There's no place like home / by Susie Lubell

rubyslipper
Self-portrait by my four-year old
We're working through some stuff over here. With Mr. Rosen in Israel this week and a series of back out buyers on our house, I am thinking about a lot of things. Like maybe we don't really want to sell the house right now and that's why it hasn't sold. I try not to over-analyze these things, but as I get myself mentally prepared to birth this baby in two months, I'm thinking a lot about some of the stories I read four years ago in Ina May Gaskin's Guide to Childbirth. About how one woman was stalled out during labor because she wasn't mentally prepared to bring this child into the world (I think her mother-in-law was in the room or she hadn't thought of a name yet or something like that. Maybe she had just fought with her partner - who knows. My brain is mush). So her physical body just closed up. She needed to let go of her anxiety so that her body could open up and do its thing, which eventually she did and her baby was born.

I have a feeling that I am mentally holding on to my home. I'm telling myself that more than anything I want to avail myself of this house so that we can move on with our lives and continue to plan for the next part. And when jerk-face backed out yesterday at the eleventh hour I just sobbed. I wanted this thing over. I want the kids to have their friends over again. And I am so sick of making the beds every morning and wiping down the bathroom and doing the dishes on the off chance that someone will want to show the house. But I know there's a part of me that's anxious about where we'll live next. And another part of me that wants to bring the new baby home to this house just like the others.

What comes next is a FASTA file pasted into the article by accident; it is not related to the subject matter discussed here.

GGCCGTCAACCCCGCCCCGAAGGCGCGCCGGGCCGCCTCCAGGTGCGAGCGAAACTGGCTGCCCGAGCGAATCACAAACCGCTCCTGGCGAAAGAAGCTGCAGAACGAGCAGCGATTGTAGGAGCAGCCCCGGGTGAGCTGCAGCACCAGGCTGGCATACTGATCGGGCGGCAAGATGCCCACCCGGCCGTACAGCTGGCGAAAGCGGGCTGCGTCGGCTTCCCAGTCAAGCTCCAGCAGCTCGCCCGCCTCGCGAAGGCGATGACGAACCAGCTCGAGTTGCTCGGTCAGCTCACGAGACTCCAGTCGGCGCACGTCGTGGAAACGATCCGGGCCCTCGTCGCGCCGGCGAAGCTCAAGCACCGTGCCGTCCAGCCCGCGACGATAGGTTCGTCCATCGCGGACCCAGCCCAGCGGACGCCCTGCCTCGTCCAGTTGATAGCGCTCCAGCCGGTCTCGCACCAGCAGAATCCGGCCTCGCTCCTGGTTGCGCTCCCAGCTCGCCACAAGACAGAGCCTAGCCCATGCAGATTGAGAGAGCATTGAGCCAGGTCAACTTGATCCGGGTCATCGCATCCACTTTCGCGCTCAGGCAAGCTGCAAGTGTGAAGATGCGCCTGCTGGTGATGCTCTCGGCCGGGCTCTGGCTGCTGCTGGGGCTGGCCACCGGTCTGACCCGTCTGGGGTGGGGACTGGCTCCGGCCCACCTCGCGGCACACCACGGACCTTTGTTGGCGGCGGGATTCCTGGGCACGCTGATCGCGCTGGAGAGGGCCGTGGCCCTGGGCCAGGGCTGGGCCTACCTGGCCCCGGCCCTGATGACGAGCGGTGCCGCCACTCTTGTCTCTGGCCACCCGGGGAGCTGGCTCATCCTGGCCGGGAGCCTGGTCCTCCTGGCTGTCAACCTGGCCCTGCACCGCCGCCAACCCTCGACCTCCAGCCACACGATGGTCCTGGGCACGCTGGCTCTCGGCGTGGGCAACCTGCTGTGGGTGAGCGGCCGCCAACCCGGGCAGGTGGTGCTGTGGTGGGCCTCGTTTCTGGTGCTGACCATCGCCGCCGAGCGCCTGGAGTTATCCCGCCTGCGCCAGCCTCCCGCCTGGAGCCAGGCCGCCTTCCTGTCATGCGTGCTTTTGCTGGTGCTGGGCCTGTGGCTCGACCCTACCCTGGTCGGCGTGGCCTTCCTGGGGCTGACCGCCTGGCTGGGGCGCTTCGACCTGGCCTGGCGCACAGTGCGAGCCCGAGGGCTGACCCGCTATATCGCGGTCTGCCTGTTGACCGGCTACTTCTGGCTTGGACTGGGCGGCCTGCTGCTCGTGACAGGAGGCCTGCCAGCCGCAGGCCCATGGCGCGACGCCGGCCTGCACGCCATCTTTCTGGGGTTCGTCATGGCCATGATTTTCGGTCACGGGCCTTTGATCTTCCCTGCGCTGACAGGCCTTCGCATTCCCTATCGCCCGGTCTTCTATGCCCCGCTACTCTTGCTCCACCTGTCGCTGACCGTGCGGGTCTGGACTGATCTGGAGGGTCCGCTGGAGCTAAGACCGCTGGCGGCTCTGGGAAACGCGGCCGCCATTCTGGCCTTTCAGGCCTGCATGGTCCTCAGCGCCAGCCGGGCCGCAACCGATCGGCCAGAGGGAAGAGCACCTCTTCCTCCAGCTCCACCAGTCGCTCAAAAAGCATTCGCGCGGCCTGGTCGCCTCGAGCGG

The other interesting thing is that every time I hear that someone thought the house was darling but doesn't want to live across from a school or in a neighborhood that's so "diverse" I get all mama bear over the house. Like, how dare you talk to my house that way and not value the same things that I value. It must all be part of the process of letting go. A home can be so much more than a place to live and there's obviously a lot more wrapped up in this house than I ever knew. Not to mention all of the uncertainty represented by leaving our home. I don't think we're getting cold feet but this move is forcing us to examine our own ideas about home and where it is and what it means and how do we find it again. I might try clicking my heels.